Series Review: American Crime Story: The Assassination of Gianni Versace

ACS - Ginanni V

I should preface this by saying that there are spoiler alerts!

American Crime Story:  The Assassination of Gianni Versace recently wrapped up its eight-episode run on FX.  However, critics and fans, including myself, are wondering why the fashion house icon was named in the title at all.  The first episode of the show’s stint opened with the actual assassination of Versace; a chronological reverse of the real-life events, as we all know that he was the last to be murdered by his killer, Andrew Cunanan.  This is always a luring tactic.  It draws the viewer in, especially if it was a good ending/beginning introduction because you want to see how it happened.  However, with this season of ACS, it backfired.  Beyond the first episode, there were just brief flashbacks to Versace’s life and career during mid-season, and most of those did not include direct contact with Cunanan.

The primary focus of the limited series was on Cunanan’s killing spree; a spree that spanned over four months and four states with five victims.  Cunanan was hiding in plain sight in Miami, Florida, even though he’d since been included on the FBI’s Most Wanted List.  Cunanan was a very interesting person.  He was money hungry, a pathological liar, obsessive compulsive, and a murderer to boot.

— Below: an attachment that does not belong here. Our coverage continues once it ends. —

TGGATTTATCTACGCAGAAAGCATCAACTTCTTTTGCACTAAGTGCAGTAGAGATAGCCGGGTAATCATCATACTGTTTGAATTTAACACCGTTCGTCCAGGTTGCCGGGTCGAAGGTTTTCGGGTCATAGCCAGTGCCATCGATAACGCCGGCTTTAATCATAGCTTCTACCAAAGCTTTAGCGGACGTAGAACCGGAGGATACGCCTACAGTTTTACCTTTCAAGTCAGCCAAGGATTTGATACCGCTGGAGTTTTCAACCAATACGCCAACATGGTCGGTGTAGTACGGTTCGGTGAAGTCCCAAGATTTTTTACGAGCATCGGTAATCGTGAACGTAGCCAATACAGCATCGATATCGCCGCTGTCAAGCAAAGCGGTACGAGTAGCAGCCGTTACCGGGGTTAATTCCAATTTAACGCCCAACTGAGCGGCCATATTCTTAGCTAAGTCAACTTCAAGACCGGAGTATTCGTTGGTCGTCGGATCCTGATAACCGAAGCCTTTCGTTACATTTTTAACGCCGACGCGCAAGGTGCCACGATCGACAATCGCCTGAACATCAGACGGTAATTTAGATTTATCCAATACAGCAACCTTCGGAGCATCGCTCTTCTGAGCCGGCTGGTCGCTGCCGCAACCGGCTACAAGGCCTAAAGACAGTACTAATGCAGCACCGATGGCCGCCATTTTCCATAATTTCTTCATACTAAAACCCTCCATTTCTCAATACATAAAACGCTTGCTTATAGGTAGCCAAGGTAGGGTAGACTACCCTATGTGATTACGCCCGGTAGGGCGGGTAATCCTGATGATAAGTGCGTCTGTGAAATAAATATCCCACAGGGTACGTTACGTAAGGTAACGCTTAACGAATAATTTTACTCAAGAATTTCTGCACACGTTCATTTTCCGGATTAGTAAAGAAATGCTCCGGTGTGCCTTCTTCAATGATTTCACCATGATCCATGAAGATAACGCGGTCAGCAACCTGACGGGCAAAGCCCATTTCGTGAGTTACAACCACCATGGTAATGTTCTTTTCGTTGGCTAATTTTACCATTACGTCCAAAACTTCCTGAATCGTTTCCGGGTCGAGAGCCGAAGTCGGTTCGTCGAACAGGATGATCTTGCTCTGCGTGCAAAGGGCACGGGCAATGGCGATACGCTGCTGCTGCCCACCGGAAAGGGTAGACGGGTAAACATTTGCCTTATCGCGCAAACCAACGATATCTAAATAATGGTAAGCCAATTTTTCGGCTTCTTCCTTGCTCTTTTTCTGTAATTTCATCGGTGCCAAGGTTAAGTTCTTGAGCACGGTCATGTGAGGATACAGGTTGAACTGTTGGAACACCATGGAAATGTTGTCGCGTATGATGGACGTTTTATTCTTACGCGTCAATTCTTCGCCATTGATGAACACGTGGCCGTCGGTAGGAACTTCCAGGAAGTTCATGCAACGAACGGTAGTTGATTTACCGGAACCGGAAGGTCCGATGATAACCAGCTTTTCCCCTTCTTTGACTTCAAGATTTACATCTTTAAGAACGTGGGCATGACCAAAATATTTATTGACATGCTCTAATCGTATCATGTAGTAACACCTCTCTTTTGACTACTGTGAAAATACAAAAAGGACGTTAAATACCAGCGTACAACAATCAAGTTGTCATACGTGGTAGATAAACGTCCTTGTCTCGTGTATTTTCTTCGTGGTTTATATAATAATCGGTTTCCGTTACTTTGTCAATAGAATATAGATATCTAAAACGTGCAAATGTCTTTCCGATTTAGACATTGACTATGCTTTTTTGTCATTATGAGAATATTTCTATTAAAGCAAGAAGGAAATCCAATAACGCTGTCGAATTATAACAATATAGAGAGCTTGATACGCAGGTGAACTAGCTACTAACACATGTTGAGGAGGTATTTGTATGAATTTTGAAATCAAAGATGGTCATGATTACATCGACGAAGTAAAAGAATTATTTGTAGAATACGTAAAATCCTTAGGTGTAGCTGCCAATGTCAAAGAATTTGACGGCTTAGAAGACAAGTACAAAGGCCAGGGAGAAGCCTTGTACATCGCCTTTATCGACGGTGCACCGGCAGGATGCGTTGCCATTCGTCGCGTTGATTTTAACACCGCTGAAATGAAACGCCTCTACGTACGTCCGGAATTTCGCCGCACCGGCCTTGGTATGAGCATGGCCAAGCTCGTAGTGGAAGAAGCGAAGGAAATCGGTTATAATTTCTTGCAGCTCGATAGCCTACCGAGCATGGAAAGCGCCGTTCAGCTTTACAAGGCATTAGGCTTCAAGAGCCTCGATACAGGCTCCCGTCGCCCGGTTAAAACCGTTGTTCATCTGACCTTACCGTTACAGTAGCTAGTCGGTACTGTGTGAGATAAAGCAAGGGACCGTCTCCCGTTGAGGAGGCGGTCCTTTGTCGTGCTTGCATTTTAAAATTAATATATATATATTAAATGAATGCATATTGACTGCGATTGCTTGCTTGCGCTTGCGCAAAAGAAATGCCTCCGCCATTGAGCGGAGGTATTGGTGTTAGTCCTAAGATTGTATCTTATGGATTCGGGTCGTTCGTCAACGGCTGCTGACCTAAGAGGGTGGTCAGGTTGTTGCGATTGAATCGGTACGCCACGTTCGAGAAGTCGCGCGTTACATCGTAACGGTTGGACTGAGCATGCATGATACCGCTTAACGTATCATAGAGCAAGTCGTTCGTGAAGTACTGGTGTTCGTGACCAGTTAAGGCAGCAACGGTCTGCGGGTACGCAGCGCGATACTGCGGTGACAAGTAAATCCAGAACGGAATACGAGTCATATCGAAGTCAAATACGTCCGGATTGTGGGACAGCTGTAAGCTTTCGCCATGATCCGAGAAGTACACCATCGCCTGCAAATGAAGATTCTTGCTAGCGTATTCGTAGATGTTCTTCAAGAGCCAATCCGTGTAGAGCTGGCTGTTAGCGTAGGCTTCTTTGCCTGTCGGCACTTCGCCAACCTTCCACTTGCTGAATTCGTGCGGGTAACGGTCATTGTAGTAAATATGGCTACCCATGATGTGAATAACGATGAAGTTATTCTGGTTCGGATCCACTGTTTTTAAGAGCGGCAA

Ultimately, the show failed to connect with viewers because we had different expectations.  Some of those expectations were more interaction between Versace and Cunanan and to understand if they had any sort of relationship and more about Versace’s life because Versace was very reclusive.  This was only to find that aside from a brief encounter, they had no real ties, connections, or anything even remotely relative.  Cunanan was just obsessed with the designer.

However, Cunanan lived an interesting life that honestly could’ve held a series on its own, without trying to tie it to Versace.  He moonlighted as an escort, lied about everything from his childhood to his financial status and wealth (he was dirt broke) to telling people about non-existent relationships with celebrities such as Versace.  He was truly a spectacle, and the show would have been just as intriguing had viewers known they’d be watching American Crime Story:  The Killing Spree of Andrew Cunanan.  You’re already interested, right?

It is worth noting that the performances by the lead characters, and some supporting characters, were great.  The show stared Glee’s Darren Criss as Andrew Cunanan, Edgar Ramirez as Gianni Versace (I personally think that Ramirez is one of the greatest actors of his generation), Penelope Cruz as Donatella Versace, and Ricky Martin as Antonio D’Amico.  Who’s the Boss’ Judith Light also had a strong performance in her supporting role as Marilyn Miglin, the wife of one of Cunanan’s victims.  I was particularly wowed by Cruz’s transformation into Donatella Versace, as well as Ramirez’s transformation into Gianni Versace.  If anything, at least it had good casting.

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